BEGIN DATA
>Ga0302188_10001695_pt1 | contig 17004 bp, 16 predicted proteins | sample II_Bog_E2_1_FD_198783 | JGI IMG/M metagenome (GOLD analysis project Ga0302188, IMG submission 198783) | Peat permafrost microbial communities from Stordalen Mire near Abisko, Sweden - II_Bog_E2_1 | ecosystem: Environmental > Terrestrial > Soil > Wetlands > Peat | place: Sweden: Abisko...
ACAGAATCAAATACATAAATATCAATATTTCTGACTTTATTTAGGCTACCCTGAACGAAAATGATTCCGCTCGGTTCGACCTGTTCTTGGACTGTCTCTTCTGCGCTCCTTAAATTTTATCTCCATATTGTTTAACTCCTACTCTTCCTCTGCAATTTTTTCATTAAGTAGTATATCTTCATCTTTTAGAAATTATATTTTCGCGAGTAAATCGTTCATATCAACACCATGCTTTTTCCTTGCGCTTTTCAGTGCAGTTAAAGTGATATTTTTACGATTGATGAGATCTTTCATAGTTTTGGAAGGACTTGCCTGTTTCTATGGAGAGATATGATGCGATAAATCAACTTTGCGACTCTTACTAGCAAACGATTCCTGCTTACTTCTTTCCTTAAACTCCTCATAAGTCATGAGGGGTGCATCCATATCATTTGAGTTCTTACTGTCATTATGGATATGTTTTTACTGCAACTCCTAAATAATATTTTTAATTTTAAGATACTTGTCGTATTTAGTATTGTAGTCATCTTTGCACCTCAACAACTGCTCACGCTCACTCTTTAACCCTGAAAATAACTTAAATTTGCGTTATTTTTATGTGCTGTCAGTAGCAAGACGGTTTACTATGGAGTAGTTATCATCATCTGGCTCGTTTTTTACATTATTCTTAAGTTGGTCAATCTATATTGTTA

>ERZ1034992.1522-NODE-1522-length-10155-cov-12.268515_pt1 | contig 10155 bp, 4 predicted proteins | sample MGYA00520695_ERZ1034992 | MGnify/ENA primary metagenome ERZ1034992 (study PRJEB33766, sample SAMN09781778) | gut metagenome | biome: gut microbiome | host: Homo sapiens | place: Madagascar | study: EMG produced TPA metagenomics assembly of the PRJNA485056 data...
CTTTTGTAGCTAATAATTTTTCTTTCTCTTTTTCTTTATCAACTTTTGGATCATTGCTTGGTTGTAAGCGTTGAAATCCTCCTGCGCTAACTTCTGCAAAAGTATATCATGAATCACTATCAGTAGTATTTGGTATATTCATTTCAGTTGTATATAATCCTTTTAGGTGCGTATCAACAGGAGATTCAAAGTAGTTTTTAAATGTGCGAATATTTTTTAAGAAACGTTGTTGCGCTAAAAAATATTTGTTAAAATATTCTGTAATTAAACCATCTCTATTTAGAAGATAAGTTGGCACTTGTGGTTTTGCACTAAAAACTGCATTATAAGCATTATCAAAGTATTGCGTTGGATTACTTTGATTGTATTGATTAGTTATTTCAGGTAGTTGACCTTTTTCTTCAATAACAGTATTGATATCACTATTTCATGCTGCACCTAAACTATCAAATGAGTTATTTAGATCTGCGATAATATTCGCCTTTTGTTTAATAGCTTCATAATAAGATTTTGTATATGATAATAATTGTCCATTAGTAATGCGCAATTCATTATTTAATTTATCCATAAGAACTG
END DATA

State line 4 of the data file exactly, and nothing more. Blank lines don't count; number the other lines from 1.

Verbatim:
CTTTTGTAGCTAATAATTTTTCTTTCTCTTTTTCTTTATCAACTTTTGGATCATTGCTTGGTTGTAAGCGTTGAAATCCTCCTGCGCTAACTTCTGCAAAAGTATATCATGAATCACTATCAGTAGTATTTGGTATATTCATTTCAGTTGTATATAATCCTTTTAGGTGCGTATCAACAGGAGATTCAAAGTAGTTTTTAAATGTGCGAATATTTTTTAAGAAACGTTGTTGCGCTAAAAAATATTTGTTAAAATATTCTGTAATTAAACCATCTCTATTTAGAAGATAAGTTGGCACTTGTGGTTTTGCACTAAAAACTGCATTATAAGCATTATCAAAGTATTGCGTTGGATTACTTTGATTGTATTGATTAGTTATTTCAGGTAGTTGACCTTTTTCTTCAATAACAGTATTGATATCACTATTTCATGCTGCACCTAAACTATCAAATGAGTTATTTAGATCTGCGATAATATTCGCCTTTTGTTTAATAGCTTCATAATAAGATTTTGTATATGATAATAATTGTCCATTAGTAATGCGCAATTCATTATTTAATTTATCCATAAGAACTG